Pompeo responded to Muthana on Wednesday in a three-sentence statement: "Ms. Hoda Muthana is not a U.S. citizen and will not be admitted into the United States. She does not have any legal basis, no valid U.S. passport, no right to a passport, nor any visa to travel to the United States. We continue to strongly advise all U.S. citizens not to travel to Syria."
Muthana, her family and her attorneys disagree with Pompeo about her citizenship status. Muthana said she applied for and received a U.S. passport before leaving for Turkey and eventually settling in Syria -- Only U.S. citizens can receive American passports, ABC News reported.
Muthana's father is a former Yemeni diplomat. While Muthana was born in New Jersey, children born in the United States to active diplomats do not have birthright citizenship, since diplomats are under the jurisdiction of their home countries, according to The New York Times.
Charlie Swift, the director of the Constitutional Law Center for Muslims in America, told The New York Times that because Muthana was born one month after her father was discharged as a diplomat, she should have birthright citizenship.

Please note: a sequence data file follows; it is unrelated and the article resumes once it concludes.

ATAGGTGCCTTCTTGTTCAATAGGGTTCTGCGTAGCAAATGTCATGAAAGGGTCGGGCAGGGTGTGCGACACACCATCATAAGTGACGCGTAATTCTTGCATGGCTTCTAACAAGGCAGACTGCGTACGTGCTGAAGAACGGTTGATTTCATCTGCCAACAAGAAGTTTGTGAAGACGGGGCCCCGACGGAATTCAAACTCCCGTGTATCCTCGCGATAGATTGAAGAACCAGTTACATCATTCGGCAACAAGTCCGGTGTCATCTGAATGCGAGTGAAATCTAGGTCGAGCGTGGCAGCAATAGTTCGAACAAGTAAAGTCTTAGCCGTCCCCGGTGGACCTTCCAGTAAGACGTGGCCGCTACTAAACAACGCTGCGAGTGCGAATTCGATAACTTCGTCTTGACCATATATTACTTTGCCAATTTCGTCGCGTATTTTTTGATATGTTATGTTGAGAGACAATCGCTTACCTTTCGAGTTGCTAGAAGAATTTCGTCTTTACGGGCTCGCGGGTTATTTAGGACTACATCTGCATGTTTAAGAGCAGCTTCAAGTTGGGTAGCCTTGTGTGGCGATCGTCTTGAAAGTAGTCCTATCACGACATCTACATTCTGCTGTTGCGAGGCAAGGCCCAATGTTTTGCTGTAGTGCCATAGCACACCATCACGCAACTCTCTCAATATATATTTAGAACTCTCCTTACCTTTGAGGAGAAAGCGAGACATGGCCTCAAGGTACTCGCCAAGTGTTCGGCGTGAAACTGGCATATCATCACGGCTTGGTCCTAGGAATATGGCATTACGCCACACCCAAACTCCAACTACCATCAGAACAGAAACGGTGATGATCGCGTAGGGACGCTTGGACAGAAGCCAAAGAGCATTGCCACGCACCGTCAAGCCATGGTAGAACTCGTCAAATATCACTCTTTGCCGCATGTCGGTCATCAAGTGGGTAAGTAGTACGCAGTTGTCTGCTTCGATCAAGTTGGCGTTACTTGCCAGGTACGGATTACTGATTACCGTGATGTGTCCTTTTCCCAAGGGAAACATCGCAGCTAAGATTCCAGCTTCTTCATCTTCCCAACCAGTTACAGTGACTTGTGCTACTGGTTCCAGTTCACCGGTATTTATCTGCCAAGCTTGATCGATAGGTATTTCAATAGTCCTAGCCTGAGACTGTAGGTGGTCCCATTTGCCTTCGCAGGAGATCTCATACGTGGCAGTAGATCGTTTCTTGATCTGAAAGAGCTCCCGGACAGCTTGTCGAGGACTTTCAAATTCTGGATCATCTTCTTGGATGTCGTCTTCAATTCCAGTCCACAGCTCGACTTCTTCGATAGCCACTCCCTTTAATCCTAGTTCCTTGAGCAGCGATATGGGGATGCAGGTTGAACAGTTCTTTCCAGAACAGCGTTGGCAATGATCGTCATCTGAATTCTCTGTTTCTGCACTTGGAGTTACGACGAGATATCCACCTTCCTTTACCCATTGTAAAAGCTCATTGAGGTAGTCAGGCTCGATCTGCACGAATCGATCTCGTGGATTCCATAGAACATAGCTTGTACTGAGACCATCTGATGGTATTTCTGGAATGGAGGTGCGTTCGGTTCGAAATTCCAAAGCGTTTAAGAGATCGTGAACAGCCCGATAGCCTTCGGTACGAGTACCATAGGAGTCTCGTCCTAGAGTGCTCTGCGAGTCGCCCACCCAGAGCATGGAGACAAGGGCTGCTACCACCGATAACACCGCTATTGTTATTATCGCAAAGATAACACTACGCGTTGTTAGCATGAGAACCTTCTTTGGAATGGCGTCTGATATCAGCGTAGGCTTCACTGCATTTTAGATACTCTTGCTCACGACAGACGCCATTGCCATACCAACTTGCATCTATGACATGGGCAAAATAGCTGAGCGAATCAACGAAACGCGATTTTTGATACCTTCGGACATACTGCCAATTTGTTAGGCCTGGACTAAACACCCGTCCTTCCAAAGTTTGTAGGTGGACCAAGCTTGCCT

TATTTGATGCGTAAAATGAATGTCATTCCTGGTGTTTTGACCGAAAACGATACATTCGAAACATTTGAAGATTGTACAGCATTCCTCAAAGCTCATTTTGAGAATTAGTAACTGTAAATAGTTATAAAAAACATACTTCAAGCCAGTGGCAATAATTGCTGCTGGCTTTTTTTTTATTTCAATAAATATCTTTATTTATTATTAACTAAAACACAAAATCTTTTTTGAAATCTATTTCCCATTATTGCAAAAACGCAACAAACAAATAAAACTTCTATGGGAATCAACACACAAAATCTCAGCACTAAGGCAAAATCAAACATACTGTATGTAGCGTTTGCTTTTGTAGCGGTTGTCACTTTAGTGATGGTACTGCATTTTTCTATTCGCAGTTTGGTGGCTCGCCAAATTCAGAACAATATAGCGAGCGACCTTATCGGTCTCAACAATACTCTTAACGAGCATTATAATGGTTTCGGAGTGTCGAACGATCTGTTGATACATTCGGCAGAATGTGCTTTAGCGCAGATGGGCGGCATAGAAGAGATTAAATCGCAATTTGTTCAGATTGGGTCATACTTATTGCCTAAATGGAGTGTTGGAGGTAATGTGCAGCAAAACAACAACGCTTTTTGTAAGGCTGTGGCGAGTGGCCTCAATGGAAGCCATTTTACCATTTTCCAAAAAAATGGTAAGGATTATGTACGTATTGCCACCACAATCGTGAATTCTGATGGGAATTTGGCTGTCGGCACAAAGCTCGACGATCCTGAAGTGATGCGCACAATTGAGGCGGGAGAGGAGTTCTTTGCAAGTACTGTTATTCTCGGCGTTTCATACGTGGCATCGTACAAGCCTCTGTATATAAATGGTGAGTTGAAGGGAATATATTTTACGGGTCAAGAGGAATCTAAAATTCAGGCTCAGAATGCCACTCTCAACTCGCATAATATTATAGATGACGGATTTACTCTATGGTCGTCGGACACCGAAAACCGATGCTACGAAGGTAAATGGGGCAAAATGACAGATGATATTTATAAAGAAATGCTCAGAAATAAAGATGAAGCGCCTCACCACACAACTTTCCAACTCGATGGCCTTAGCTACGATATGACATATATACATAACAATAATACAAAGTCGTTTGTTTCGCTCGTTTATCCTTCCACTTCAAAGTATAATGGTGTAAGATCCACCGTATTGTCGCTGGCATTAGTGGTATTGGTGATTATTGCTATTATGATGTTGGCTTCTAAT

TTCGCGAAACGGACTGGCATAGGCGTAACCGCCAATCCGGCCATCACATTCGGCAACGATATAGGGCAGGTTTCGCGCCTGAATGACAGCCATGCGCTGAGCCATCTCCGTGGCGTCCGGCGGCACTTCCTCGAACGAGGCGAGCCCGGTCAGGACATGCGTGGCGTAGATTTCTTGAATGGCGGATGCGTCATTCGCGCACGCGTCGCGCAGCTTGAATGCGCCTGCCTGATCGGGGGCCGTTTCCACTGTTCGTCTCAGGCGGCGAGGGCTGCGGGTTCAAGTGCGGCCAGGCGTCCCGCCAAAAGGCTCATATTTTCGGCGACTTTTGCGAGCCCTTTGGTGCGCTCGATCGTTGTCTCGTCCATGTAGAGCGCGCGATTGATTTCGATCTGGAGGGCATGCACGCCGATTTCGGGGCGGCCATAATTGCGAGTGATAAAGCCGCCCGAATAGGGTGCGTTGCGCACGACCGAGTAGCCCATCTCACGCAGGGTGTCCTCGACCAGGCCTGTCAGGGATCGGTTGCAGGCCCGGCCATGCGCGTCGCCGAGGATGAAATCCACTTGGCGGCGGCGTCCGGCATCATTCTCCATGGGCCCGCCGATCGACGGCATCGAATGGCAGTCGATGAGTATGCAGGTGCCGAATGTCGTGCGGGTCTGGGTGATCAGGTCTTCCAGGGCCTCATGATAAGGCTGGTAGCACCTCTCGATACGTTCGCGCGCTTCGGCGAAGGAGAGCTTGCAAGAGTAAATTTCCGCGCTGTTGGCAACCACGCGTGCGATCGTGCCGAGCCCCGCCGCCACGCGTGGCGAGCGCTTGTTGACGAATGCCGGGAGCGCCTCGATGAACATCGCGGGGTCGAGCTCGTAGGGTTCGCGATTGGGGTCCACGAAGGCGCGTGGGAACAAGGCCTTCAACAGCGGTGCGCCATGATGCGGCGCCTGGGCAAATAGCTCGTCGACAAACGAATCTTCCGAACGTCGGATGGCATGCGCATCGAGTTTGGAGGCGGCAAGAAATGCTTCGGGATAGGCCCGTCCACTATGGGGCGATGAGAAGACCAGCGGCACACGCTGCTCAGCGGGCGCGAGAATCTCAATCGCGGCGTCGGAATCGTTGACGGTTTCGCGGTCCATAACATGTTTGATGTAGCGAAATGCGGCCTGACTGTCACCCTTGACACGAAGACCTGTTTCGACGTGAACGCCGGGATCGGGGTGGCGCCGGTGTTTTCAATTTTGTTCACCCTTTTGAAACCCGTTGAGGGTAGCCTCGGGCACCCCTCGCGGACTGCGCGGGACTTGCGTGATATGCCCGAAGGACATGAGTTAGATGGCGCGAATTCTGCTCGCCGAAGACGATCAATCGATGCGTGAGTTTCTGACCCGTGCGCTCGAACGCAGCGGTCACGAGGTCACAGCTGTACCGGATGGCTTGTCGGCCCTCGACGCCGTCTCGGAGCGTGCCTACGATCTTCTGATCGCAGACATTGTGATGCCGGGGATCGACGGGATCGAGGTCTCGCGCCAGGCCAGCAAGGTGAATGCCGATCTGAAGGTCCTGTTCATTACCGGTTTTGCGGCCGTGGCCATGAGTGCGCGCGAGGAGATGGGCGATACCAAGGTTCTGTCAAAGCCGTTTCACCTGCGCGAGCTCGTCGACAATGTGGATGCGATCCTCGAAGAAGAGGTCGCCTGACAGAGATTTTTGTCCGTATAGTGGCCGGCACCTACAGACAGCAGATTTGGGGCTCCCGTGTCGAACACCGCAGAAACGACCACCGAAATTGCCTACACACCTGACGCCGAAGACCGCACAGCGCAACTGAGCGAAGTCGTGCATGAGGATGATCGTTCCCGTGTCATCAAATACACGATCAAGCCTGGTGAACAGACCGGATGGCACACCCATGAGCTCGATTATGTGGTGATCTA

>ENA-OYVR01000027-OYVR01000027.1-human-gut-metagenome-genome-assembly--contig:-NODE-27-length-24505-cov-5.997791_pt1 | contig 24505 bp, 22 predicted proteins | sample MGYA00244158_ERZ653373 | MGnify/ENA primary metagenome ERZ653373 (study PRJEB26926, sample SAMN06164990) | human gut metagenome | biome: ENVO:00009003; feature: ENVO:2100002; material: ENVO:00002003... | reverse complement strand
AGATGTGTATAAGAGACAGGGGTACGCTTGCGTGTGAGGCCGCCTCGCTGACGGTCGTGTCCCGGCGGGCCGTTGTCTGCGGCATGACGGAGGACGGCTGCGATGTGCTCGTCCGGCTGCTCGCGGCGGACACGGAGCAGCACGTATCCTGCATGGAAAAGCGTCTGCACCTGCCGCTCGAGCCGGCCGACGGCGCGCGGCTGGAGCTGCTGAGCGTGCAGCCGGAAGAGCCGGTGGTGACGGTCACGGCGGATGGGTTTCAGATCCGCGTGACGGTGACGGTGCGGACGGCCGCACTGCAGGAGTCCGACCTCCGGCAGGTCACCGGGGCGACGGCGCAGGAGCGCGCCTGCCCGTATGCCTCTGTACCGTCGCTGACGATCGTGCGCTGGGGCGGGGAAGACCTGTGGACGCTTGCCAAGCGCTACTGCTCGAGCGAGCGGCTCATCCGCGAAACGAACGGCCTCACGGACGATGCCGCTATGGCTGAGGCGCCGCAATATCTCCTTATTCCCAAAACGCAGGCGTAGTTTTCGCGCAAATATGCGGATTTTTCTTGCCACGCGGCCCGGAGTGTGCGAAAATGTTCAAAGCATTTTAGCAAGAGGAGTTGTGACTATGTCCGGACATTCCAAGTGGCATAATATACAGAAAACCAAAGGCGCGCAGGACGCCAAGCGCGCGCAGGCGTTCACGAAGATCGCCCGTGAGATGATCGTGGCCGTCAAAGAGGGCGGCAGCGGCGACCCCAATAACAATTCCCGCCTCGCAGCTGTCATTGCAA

"The Trump administration continues its attempts to wrongfully strip citizens of their citizenship," Hassan Shibly, an attorney representing Muthana’s family, said in a statement. "Hoda Muthana had a valid US passport and is a citizen. She was born in Hackensack, NJ in October 1994, months after her father stopped being [a] diplomat."
Muthana said in media interviews she "deeply regrets" her decision to join the Islamic State group and understands she may face prison time in the United States if she returns home. She told ABC News that U.S. consular officials haven't been in contact with her.
"I hope America doesn't think I'm a threat to them, and I hope they can accept me and [that] I'm just a normal human being who's been manipulated once and hopefully never again," she said.